213 studies with a combined sample size of more than 270,000 students found that SEL interventions increased students’ academic performance by 11 percentile points over those who did not participate. Students participating in SEL programs also showed improved classroom behavior, and ability to manage stress and depression. These students also had more positive opinions of themselves, others, and school. 

More recently, a 2021 review (opens in new tab) found SEL interventions reduce symptoms of depression and anxiety in young people. 

What Do SEL Programs Look in Practice?  

SEL programs incorporate a wide variety of activities, ranging from group projects to team-building and mindfulness exercises. However, experts say some of the strongest SEL programming is built into everyday classroom lessons. 

“If I'm designing a science lesson, I would have a science objective, but I might also have an SEL objective,” Karen VanAusdal, senior director of Practice for CASEL, told Tech & Learning (opens in new tab). “‘I want students to know how to collaborate in a group to solve a problem,’ might be an SEL objective. ‘I want students to persist through challenging thinking and challenging work.’ I do that in the design of my instruction. And then I also make that apparent to students and transparent to students that this is part of what we're learning here.”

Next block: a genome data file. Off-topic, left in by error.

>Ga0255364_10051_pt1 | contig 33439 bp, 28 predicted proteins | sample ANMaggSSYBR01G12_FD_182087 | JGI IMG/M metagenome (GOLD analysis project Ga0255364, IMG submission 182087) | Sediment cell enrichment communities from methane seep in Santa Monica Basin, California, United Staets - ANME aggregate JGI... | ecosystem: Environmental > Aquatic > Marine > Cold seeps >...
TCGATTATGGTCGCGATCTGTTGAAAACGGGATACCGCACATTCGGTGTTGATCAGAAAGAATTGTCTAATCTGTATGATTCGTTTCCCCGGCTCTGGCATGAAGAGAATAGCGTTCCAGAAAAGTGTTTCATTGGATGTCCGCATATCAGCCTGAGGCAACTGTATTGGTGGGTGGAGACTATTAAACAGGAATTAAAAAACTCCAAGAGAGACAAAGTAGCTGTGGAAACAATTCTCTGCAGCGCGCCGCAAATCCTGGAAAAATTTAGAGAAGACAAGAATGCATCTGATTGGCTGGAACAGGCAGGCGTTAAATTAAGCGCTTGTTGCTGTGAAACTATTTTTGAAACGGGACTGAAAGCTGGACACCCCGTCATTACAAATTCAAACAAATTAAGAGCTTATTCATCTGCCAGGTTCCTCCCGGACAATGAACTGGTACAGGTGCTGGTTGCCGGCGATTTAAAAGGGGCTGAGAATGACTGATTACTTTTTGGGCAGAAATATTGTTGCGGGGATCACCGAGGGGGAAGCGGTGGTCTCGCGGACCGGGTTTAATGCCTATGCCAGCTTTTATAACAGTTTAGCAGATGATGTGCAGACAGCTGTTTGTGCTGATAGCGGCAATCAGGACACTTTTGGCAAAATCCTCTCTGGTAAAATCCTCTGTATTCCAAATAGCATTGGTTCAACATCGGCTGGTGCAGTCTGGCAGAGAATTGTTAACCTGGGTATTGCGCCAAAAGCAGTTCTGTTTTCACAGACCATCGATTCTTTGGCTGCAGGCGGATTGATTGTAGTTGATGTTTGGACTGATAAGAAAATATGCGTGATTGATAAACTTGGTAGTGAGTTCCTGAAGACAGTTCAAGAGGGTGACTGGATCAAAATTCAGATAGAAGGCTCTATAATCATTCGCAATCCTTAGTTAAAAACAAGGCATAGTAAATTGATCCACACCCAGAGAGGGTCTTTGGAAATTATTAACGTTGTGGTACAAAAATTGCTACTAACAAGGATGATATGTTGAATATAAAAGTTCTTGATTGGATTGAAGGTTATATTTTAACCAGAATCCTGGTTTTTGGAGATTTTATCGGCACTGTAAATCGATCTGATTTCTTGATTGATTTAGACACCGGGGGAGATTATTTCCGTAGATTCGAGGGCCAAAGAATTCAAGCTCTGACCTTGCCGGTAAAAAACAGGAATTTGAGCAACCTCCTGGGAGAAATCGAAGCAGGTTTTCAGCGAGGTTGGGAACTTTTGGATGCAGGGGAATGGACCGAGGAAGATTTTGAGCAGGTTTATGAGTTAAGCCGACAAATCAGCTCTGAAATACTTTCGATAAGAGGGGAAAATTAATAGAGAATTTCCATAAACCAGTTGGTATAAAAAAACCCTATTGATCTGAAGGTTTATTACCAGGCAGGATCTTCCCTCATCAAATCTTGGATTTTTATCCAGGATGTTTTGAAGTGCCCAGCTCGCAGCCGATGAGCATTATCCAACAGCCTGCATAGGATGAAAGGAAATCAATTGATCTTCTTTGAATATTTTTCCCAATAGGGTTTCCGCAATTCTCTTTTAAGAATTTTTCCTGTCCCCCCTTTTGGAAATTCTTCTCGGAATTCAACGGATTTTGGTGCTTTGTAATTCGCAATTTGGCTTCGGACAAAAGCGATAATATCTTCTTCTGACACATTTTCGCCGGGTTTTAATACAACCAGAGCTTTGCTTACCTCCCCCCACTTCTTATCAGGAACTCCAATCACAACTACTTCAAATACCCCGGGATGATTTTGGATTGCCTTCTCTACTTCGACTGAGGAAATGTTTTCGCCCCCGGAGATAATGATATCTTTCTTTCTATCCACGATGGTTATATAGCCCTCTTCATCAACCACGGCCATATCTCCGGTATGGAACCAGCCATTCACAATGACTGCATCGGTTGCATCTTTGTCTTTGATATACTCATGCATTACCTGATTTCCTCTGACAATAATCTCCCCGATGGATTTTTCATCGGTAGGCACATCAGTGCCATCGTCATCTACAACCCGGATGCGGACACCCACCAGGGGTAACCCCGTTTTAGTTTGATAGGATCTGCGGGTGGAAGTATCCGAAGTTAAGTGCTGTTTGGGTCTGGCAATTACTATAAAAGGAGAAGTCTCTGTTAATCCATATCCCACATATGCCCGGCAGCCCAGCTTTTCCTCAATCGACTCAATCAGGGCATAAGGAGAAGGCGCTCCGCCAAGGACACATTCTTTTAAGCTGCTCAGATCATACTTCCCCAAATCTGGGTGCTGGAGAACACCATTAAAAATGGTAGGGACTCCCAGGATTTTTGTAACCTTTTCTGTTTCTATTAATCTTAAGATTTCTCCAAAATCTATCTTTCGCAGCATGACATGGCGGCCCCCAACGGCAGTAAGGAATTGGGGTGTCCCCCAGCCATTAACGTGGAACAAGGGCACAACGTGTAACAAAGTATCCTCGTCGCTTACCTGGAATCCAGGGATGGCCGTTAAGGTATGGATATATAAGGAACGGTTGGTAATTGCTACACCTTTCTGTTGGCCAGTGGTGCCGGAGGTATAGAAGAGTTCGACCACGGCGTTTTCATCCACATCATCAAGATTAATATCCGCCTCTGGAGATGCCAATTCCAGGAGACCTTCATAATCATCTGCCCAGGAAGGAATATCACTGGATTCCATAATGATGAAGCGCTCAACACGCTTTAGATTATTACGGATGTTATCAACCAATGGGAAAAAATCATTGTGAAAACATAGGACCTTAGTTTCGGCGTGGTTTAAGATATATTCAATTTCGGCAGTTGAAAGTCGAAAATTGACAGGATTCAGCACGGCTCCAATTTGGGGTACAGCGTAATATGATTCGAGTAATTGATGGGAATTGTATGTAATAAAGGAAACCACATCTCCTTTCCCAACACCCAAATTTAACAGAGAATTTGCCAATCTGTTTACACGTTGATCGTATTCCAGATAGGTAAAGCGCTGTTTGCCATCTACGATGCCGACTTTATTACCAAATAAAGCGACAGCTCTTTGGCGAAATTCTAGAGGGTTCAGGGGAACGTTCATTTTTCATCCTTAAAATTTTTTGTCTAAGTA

SEL Resources from Tech & Learning

SEL-related sites, lessons, best practices, advice, and more. 

15 Sites/Apps for Social-Emotional Learning (opens in new tab)

SEL For Educators: 4 Best Practices (opens in new tab)

Explaining SEL to Parents (opens in new tab)

Fostering Well-Being and Social-Emotional Learning Skills (opens in new tab)

Promoting Social-Emotional Learning in Digital Life (opens in new tab)

Best Practices for Blending SEL and Technology (opens in new tab)

5 Mindfulness Apps and Websites for K-12 (opens in new tab)

Building A Multi-Tiered System of Supports (MTSS) Framework for Mental Health (opens in new tab)

Best MTSS Resources (opens in new tab)

How Deep Work Supports Student Wellness (opens in new tab)

How to Quiet the Hyperactive Hive Mind in Schools (opens in new tab)

Study: Popular Students Are Not Always Well-liked (opens in new tab)

Mindfulness Training Shows Promise for Teachers in New Study (opens in new tab)

Social-Emotional Wellness: ‘Put Your Own Oxygen Mask on First’ (opens in new tab)

Teacher Burnout: Recognizing and Reducing It (opens in new tab)

Former U.S. Poet Laureate Juan Felipe Herrera: Using Poetry to Support SEL (opens in new tab)

How to Remotely Support Social-Emotional Learning (opens in new tab)

Building a Sustainable Social-Emotional Learning Plan (opens in new tab)

Erik Ofgang

Erik Ofgang is Tech & Learning's senior staff writer. A journalist, author (opens in new tab) and educator, his work has appeared in the Washington Post, The Atlantic, and Associated Press. He currently teaches at Western Connecticut State University’s MFA program. While a staff writer at Connecticut Magazine he won a Society of Professional Journalism Award for his education reporting. He is interested in how humans learn and how technology can make that more effective.